If you are concerned that you are going to lose your programming skills then you may need to start looking for employment elsewhere.

I think it all boils down to - how much do you love this company that you are working for?


Employers expect flexibility from their employees, some don't hire on specific skills precisely because they want to avoid the 'that isn't my job' mindset. If you like the employer, learn the process. As a coder, you will soon understand why deployment people give you dirty looks for certain kinds of programming habits, such as documentation (or lack thereof), 'drop/create' database stored procedures (loses all the rights, in comparison to 'alter', where roles and grants are preserved), half-baked deployment packages, etc. Your work associates are dropping like flies because they don't have any more enthusiasm than you do.

I would lean on the boss for more money. However, doing so locks you in tighter - now you're out of band so they can yank you around even more. You'll be steaming all the way to the bank.


As a new hire, it's not unusual to discuss training. In your case, do talk about relevant software engineering training. Investing in you means that the company gets a financial stake in your future career as a software engineer. They're not really in a position right now to refuse, and even so you're making only reasonable demands.

The negotiation strategy here is that they could afford to ignore their promises, because they had no investments at stake. This proposal changes that.


I have to warn you though, that it is very easy to fall "out" of the Software Engineer pool. I also have a very similar history to you, and after 2 years, I feel it will be extremely difficult to be transferred back to the software team - not to mention the 10 new developers they hired meanwhile - and it will be a huge undertaking to convince management you still "have it" in terms of salaried software development, after 2 years in a different team in the same company. The work still contains light programming, but is mostly not really about full-on programming (more about business rules and B2B).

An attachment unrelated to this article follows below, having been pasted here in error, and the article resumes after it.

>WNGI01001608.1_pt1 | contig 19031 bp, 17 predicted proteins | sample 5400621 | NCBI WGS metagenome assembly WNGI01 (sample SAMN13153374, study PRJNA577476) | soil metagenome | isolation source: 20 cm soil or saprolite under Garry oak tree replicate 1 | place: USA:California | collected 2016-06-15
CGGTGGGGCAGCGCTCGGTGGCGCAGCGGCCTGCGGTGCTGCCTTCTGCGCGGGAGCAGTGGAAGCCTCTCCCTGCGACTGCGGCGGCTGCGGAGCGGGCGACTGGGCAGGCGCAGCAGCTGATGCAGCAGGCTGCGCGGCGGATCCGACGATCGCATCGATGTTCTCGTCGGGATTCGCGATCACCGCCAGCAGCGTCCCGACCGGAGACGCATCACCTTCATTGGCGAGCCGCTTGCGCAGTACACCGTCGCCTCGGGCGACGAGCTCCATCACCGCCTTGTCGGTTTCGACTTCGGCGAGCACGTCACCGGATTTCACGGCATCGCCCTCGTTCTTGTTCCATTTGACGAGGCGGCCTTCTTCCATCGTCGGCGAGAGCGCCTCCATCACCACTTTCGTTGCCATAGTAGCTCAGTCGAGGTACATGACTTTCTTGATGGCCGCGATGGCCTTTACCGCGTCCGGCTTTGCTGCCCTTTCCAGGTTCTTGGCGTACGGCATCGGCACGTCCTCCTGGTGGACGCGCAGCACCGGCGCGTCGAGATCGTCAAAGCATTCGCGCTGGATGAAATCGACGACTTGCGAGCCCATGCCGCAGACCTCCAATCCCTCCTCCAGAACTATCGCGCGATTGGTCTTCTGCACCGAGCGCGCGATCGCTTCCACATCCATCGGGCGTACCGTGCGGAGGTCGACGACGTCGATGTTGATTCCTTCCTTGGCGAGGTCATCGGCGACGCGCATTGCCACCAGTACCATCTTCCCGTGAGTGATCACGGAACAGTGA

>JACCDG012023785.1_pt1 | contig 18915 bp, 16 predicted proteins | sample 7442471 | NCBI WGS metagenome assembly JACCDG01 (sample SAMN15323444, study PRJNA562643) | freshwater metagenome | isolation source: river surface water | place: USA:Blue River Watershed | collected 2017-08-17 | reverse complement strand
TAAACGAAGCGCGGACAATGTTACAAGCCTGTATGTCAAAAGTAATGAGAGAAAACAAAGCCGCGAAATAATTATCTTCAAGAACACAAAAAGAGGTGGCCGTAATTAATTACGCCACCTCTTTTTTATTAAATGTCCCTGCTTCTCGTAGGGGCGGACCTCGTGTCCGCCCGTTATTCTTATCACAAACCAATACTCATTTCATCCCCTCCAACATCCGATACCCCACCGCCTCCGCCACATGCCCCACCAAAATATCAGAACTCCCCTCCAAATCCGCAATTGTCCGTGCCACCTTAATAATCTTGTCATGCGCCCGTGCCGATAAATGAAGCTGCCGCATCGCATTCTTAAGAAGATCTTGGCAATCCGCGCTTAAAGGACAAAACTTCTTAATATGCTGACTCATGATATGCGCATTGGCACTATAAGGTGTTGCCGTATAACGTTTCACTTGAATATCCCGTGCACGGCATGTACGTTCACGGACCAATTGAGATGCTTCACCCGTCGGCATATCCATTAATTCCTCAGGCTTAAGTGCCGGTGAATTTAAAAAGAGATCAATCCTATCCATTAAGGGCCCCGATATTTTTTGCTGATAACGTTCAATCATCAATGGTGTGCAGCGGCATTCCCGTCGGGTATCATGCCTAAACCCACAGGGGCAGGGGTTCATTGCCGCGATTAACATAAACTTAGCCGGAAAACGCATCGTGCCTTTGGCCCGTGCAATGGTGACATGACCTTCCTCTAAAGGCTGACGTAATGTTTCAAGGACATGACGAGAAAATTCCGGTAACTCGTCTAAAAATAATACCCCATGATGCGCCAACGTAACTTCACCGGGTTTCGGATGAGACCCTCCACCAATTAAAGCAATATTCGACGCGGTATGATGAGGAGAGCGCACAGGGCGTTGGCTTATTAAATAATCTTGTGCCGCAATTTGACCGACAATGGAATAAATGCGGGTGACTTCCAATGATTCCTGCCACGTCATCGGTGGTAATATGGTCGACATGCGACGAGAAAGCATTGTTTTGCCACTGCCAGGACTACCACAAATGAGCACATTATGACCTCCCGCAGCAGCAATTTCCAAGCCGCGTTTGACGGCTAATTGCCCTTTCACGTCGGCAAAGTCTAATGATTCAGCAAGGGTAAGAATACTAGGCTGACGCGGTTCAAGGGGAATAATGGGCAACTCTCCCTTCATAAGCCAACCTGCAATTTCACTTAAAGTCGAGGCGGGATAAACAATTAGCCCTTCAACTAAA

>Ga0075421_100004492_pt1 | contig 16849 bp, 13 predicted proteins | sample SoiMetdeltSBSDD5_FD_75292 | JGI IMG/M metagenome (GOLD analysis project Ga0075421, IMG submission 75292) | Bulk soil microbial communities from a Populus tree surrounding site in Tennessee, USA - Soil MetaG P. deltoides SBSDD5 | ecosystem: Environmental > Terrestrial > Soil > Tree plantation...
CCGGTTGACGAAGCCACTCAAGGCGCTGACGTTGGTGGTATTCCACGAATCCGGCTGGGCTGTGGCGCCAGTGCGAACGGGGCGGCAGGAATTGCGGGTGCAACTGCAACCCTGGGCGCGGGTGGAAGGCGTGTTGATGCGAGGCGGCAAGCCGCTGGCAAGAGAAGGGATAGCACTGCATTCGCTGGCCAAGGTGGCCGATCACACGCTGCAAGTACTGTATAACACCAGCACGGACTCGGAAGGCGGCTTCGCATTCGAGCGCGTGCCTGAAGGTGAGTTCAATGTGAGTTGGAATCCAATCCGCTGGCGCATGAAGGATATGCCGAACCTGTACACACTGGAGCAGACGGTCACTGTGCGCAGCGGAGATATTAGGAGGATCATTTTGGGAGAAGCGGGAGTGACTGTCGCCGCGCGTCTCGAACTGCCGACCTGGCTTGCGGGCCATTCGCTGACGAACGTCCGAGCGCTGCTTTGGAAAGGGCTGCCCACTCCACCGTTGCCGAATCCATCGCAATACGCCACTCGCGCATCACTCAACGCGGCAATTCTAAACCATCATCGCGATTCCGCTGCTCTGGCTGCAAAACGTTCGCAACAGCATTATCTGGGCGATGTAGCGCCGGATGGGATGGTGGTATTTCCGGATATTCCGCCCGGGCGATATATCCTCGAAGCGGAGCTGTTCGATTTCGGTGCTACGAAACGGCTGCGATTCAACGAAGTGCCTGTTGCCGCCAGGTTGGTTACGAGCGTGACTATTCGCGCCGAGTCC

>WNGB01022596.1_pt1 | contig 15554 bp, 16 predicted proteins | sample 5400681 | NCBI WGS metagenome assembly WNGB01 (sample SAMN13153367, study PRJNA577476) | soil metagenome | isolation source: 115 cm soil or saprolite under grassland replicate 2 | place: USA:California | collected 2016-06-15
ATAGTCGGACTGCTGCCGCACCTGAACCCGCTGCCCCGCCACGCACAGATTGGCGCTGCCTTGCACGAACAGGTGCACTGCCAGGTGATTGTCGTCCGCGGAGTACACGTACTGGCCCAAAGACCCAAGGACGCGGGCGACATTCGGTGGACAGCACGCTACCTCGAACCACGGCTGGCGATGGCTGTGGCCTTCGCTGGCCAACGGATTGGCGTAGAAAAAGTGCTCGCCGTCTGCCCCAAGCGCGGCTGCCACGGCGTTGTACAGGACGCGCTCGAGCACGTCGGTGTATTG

Edit: In my experience (I'm still in the same situation), it will be very difficult to get back to the team. Perhaps this depends on the company, but in my case there has been no progress towards getting back to the development team after multiple requests to my boss and marking the desire to our bi-annual personal development review form.

My current team has 8 people in total, so I can imagine your case of just two people! It will likely be very difficult to transition back to development. So from my experience, the only option (after talking with your boss) to move back to development is to change your job. It seems unlikely you will truly be considered to be moved back to development in your current company.

Perhaps, if your company has multiple offices, you could apply for a development job in another office/city within the same company?

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    This is a great comment but it does not really asnwer the question Commented Feb 27, 2014 at 17:13
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    Hello Juha. Our Q&A site put in place some back it up guidelines to help get the best answers. Can you edit your post to include references or relate this to a personal experience. You've alluded to having been in a similar situation, so expanding on that would be a good start. Also, be sure to answer the full question. Good luck! :)
    – jmort253
    Commented Feb 28, 2014 at 2:00